U.S. Senator John McCain (R-Ariz.) has called a news conference for Wednesday to announce a resolution to posthumously pardon boxer Jack Johnson. Johnson’s great niece, Linda Haywood, will join McCain and Representative Peter King (R-N.Y.) for the event in Washington D.C.
The U.S. House of Representatives recommended in October that Johnson receive the pardon because he was “wronged by a racially motivated conviction prompted by his success in the boxing ring and his relationships with white women,” the House resolution stated.
Johnson, heavyweight champion from 1908 to 1915, was convicted in 1913 on trumped up charges of violating the Mann Act, an obscure law prohibiting the transportation of women across state lines for immoral purposes. Federal authorities based their case on the fact he helped a former lover by wiring her money for train fare from Pittsburgh to Chicago and helping her set up a brothel.
Even then, many doubted the legitimacy of Johnson’s 1913 conviction.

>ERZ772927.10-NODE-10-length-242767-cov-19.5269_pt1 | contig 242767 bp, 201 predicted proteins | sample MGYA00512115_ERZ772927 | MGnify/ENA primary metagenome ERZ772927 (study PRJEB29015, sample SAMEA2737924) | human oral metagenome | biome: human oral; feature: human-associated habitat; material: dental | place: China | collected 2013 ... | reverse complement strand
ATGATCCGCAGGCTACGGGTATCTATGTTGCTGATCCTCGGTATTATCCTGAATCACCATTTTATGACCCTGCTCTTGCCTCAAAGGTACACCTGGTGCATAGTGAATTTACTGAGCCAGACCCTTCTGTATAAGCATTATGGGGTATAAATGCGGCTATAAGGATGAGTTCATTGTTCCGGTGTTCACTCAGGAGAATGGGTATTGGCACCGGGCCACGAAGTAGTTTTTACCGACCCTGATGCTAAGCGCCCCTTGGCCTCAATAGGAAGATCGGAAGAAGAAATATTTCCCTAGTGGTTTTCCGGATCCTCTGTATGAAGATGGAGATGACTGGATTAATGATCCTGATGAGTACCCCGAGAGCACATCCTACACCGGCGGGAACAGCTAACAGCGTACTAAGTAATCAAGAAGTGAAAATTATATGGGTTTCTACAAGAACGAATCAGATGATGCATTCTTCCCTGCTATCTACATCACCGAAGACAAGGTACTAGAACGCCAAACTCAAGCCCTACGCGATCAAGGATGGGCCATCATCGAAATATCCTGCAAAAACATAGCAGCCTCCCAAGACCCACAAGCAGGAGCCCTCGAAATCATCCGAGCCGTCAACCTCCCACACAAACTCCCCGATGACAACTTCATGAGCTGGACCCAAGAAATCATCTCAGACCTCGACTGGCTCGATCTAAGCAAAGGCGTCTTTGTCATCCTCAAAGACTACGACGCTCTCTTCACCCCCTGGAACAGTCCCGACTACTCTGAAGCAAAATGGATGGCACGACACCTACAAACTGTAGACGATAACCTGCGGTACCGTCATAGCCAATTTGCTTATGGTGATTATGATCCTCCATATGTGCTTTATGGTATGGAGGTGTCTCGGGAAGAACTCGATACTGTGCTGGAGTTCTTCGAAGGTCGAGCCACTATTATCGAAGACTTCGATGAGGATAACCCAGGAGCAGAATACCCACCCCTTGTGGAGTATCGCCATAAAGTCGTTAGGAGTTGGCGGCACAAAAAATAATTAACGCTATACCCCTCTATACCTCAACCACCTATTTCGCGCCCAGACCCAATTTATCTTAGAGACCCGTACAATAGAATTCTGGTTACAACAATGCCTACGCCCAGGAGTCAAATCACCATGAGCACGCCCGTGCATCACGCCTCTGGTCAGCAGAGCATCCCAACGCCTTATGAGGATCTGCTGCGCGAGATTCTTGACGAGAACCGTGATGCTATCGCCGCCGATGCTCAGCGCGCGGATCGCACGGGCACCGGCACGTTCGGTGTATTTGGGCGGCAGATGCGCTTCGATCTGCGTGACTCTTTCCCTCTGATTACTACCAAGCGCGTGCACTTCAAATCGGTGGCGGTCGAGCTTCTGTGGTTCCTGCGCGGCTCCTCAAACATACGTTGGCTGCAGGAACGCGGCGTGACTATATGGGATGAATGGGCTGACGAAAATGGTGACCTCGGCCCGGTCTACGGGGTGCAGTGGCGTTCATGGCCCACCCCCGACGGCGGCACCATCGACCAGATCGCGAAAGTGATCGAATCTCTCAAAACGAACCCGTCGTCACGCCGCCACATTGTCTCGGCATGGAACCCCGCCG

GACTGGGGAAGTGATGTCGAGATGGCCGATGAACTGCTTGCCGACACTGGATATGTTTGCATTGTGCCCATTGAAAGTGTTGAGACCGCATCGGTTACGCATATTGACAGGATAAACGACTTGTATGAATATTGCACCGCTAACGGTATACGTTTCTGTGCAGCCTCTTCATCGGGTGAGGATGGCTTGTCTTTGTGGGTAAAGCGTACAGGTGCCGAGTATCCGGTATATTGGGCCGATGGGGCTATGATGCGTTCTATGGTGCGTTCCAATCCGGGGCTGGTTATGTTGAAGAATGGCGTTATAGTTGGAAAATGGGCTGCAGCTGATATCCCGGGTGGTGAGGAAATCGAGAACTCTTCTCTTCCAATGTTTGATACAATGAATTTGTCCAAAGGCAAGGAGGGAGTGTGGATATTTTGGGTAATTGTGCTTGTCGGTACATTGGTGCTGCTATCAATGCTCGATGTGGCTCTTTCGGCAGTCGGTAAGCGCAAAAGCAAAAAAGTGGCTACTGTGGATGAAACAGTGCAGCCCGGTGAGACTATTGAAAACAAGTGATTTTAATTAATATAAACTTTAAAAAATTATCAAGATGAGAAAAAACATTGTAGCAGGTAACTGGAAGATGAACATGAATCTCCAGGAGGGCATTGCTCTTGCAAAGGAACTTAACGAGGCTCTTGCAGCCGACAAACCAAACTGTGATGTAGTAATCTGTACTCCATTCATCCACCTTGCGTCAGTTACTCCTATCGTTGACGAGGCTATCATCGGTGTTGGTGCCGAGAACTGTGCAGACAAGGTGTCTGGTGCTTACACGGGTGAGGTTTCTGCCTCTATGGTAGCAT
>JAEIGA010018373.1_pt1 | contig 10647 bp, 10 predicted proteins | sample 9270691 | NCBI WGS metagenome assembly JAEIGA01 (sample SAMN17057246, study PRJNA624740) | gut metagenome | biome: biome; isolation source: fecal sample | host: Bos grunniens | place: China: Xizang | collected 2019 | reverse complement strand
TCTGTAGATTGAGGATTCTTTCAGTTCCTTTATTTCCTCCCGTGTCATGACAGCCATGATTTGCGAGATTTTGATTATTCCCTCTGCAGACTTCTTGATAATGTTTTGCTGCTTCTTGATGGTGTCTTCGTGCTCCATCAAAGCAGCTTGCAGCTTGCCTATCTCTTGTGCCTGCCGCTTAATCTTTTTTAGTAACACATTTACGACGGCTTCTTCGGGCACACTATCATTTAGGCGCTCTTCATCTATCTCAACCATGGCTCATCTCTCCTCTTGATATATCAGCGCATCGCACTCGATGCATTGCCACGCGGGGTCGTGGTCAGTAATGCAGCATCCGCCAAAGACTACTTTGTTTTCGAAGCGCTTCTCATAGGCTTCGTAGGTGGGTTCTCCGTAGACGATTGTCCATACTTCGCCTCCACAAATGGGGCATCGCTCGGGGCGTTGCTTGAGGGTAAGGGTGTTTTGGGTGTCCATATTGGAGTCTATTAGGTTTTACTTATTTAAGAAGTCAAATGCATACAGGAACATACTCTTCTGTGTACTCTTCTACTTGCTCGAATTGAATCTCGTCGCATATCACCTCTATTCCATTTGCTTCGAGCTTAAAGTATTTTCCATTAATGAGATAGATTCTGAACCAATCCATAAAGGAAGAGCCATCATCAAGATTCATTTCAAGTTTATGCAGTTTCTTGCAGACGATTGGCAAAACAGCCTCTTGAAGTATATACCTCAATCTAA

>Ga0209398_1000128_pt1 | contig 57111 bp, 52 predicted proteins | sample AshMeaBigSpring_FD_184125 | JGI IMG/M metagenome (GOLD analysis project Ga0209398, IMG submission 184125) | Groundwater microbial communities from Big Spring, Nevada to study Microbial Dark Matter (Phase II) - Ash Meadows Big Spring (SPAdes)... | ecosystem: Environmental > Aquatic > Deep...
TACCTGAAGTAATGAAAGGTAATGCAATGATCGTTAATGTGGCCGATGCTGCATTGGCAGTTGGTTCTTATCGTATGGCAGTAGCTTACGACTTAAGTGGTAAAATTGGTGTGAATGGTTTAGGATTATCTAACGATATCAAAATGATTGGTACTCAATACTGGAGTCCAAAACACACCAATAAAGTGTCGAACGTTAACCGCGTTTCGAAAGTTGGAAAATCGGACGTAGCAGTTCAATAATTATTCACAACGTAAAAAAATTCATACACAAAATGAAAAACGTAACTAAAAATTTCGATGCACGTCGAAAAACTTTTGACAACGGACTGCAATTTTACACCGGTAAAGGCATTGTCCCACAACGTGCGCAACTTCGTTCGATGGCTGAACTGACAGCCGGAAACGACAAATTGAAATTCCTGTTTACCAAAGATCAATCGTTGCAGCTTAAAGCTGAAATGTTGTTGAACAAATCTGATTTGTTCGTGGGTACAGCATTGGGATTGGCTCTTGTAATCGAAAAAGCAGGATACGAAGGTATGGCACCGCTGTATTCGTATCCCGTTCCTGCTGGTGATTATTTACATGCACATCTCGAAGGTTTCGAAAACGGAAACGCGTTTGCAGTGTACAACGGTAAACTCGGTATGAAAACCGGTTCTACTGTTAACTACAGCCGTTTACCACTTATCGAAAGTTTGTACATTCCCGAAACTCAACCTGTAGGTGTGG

“It was a silly piece of legislation aimed at commercialized vice,” historian and Johnson biographer Randy Roberts said in October. “The (U.S.) attorney general even said this wasn’t what the law was meant to do, but it was the only thing they could get him on, so he said go ahead and do it. It was an absolute injustice that came down to racism.”
Before he could be taken into custody, Johnson fled the United States and lived the next seven years in Europe and Mexico. It was during that period, in 1915, that he lost his title to Jess Willard in Havana, Cuba.
In 1920, apparently homesick, he surrendered to American authorities and served a year in prison. Johnson lived another 26 years, continuing to fight occasionally into his 50s and once when he was 60. He also maintained contact with the family he sorely missed during his exile.